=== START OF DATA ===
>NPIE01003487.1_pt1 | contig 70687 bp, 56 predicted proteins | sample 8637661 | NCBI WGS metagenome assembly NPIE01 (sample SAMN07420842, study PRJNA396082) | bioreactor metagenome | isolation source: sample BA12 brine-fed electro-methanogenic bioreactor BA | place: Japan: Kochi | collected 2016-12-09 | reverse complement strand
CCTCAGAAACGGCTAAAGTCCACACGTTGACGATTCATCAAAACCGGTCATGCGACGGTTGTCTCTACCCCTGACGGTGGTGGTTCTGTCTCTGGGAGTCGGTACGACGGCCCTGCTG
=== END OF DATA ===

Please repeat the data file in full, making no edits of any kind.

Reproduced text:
>NPIE01003487.1_pt1 | contig 70687 bp, 56 predicted proteins | sample 8637661 | NCBI WGS metagenome assembly NPIE01 (sample SAMN07420842, study PRJNA396082) | bioreactor metagenome | isolation source: sample BA12 brine-fed electro-methanogenic bioreactor BA | place: Japan: Kochi | collected 2016-12-09 | reverse complement strand
CCTCAGAAACGGCTAAAGTCCACACGTTGACGATTCATCAAAACCGGTCATGCGACGGTTGTCTCTACCCCTGACGGTGGTGGTTCTGTCTCTGGGAGTCGGTACGACGGCCCTGCTG